Buddhism and other religions
Since first interviewing Buddhist monks in 2007, I have become increasingly aware of the contributions of Buddhist philosophy and practice, not only for Buddhists but also for Christians. (See “What I learned from the Buddhists.” ) Now that I am teaching theological students in Southeast Asia on a regular basis, my interest in benefiting from Buddhism and in learning how to do contextual theology continues to rise as well.
Intellectually, Christianity and Buddhism are largely incompatible, but just as Christians have something most Buddhists do not, Buddhists have something Christians often do not, or need more of. For example, how many Christians know how to effectively practice deep breathing in order to relax the body and reduce anxiety? How many know how to comfortably and confidently access their inner wisdom? How many have an ability to detach themselves from the desires and preoccupations that bring them suffering? How many genuinely value humility, patience, and mutual respect, in ways that actually lead to kinder, more peaceful relationships? Certainly, many Buddhists do not possess these qualities either, but as a well developed, psychologically oriented, practical philosophy, Buddhism offers many helpful tools that are not accessible to most Christians.
Looking to the East is nothing new for occidental thinkers and seekers alike, though a concerted effort by Christian theologians to look to Eastern culture and religion for new insights into God and how God works is relatively recent. Yet, for many Christians, especially in the West, just the suggestion that we might have something to learn from Buddhism makes them feel uneasy, or outright furious. The notion flies in the face of traditional mission philosophy, not to mention (conscious or unconscious, stated or unstated) assumptions about Western cultural, intellectual, or religious superiority. So let’s talk about the issues.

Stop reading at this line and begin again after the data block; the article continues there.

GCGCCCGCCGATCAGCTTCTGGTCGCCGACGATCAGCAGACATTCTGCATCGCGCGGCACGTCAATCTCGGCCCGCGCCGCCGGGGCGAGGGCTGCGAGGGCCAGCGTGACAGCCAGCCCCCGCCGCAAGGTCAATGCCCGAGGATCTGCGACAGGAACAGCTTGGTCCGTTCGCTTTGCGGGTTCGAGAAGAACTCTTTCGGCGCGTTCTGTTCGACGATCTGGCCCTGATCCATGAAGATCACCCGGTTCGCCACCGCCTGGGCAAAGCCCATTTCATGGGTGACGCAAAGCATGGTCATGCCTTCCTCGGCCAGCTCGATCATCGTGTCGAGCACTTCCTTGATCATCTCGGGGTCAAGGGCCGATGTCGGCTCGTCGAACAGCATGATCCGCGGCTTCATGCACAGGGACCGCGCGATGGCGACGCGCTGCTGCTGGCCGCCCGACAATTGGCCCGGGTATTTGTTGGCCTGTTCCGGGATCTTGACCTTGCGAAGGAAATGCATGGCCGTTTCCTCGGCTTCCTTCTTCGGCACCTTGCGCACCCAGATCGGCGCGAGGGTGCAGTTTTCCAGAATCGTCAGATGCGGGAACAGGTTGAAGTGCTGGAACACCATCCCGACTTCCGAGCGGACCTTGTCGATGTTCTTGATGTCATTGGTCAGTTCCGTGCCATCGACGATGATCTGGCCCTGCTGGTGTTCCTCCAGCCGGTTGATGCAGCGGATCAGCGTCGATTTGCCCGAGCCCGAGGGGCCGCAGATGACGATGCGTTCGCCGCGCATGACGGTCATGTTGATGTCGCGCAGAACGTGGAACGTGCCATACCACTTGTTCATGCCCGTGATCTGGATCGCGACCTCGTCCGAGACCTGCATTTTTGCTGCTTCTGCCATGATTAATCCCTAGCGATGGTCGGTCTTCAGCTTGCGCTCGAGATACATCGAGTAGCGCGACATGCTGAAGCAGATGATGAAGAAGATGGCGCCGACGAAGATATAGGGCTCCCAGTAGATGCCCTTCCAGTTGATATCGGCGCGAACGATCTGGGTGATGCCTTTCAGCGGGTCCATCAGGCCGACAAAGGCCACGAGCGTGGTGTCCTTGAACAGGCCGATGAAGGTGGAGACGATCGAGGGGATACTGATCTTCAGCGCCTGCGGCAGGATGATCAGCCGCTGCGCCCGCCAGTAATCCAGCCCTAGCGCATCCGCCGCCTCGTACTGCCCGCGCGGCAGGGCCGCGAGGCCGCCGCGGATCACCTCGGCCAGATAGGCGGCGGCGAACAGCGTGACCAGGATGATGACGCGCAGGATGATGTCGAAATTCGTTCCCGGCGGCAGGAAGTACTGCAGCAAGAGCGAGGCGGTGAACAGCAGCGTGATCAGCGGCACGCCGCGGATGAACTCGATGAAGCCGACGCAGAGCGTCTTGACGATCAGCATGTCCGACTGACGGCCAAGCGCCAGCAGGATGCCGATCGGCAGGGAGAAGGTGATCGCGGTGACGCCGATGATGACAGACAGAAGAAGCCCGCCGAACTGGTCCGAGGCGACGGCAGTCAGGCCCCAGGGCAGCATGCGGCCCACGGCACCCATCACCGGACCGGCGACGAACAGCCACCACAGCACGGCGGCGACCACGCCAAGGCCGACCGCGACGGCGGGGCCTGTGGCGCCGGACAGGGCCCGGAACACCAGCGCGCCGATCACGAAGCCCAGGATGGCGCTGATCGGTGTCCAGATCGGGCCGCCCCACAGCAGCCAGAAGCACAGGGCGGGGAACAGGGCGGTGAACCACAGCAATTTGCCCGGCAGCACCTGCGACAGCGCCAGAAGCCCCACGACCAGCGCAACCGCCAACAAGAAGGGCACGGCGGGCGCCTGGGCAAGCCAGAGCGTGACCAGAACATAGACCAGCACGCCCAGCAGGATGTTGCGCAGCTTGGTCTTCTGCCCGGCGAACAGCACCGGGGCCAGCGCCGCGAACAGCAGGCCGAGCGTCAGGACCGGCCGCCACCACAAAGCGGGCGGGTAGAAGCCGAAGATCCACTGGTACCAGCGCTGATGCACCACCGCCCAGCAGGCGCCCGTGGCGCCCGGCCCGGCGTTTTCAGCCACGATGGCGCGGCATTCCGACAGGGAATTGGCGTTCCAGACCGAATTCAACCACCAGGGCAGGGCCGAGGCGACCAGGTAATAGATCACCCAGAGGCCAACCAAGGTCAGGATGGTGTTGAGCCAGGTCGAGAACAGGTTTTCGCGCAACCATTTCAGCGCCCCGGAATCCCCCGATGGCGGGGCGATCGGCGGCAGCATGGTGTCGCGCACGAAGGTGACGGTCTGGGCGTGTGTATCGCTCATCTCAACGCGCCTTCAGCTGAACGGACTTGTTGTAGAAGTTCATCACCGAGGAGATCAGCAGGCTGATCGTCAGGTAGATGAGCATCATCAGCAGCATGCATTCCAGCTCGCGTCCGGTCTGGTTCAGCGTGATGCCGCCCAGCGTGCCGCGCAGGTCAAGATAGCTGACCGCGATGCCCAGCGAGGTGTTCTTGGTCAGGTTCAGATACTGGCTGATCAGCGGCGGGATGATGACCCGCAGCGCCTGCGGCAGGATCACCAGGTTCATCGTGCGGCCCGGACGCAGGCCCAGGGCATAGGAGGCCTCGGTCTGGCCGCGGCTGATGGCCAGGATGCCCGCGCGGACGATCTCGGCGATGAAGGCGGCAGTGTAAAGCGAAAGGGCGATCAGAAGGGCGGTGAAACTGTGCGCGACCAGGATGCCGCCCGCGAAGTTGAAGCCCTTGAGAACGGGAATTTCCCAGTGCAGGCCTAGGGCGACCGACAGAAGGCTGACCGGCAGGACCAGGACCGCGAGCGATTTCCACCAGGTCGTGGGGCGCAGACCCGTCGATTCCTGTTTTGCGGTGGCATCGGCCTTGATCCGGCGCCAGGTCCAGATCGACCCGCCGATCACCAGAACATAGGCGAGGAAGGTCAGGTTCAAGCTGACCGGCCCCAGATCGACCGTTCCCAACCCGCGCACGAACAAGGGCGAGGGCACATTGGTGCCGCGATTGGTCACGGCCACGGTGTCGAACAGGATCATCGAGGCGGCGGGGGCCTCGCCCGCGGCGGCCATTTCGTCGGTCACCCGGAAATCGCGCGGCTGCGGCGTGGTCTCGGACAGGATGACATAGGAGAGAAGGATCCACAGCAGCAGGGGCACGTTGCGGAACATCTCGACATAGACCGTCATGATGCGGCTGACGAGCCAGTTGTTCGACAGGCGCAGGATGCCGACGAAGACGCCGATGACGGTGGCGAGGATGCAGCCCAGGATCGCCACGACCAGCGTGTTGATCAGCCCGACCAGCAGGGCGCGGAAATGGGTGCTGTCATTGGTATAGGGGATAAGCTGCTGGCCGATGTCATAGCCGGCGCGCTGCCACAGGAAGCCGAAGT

Our first question is: How can devoted Christians beneficially draw on the wisdom, insights, and practices of Buddhism (or any other religion)? I don’t mean, at this point, what are the specific benefits that Christians should seek? (I addressed some of these contributions earlier and will again in the coming articles.) Rather, here, we are focusing on, how should Christians think about encountering another faith? What are the options? What are the issues?
Among those who are truly curious, open, and willing to listen to those whose culture and religion are different than theirs, I see three different groups emerging.
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What are the equivalents to the Bible in Buddhism and other religions?
There is no "holy" text in Buddhism, but the Torah is read in Judaism, and the Koran is studied in the Islamic religion. !
Buddhism vs other religions?
For a gr 11 religion course I was given the following thesis question:
"Do Buddhists self-reflection practices get them closer to God than other religions?"
My assignment is to write a 1400 word argumentative essay on this topic. Opinions are allowed, however both sides of the argument must also be shown clearly.
My question is how/where do I start? What information do I need to know to get this done? Any tips and/or resources that will help?
Start RESEARCHING what other religions BELIEVE.
Dose Buddhism accept other religions?
Everyone, everywhere should accept other religions, whether or not they do, I don't know. Buddhism may not accept other religions as a whole, but you should only think about it on a person to person basis.